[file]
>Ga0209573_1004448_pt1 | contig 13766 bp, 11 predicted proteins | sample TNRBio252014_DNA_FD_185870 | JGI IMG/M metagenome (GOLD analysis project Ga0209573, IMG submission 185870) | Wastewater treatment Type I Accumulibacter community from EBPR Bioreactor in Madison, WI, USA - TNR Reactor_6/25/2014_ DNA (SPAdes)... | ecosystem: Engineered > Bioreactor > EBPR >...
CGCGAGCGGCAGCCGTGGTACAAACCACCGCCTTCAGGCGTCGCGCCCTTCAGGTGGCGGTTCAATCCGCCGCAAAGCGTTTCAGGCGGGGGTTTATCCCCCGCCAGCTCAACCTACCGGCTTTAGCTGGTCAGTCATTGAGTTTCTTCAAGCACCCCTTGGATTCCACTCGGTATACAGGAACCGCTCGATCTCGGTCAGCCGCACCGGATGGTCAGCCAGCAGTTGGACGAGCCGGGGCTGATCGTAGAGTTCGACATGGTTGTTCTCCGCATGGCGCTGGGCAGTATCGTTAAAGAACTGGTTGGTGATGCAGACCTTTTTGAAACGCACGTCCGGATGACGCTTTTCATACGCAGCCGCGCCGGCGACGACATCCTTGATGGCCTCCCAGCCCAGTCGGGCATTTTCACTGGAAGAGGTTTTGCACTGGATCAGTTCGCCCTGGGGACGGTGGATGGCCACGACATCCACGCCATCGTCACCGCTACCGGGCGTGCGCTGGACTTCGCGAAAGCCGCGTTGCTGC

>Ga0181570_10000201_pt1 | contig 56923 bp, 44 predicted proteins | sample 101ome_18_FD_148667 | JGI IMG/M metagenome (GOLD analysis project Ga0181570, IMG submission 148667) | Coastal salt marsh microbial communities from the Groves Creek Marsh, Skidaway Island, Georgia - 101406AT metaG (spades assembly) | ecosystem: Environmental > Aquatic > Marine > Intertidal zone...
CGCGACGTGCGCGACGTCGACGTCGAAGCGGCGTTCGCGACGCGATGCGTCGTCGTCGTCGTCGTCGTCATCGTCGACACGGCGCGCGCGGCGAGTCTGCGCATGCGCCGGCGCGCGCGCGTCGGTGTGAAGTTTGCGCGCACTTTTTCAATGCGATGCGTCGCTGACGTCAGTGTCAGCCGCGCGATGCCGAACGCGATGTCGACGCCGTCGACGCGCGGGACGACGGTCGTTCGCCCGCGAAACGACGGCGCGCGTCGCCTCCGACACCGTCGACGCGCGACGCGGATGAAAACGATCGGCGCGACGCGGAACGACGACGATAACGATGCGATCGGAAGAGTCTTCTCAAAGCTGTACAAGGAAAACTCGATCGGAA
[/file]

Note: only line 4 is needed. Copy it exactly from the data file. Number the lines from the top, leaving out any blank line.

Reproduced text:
CGCGACGTGCGCGACGTCGACGTCGAAGCGGCGTTCGCGACGCGATGCGTCGTCGTCGTCGTCGTCGTCATCGTCGACACGGCGCGCGCGGCGAGTCTGCGCATGCGCCGGCGCGCGCGCGTCGGTGTGAAGTTTGCGCGCACTTTTTCAATGCGATGCGTCGCTGACGTCAGTGTCAGCCGCGCGATGCCGAACGCGATGTCGACGCCGTCGACGCGCGGGACGACGGTCGTTCGCCCGCGAAACGACGGCGCGCGTCGCCTCCGACACCGTCGACGCGCGACGCGGATGAAAACGATCGGCGCGACGCGGAACGACGACGATAACGATGCGATCGGAAGAGTCTTCTCAAAGCTGTACAAGGAAAACTCGATCGGAA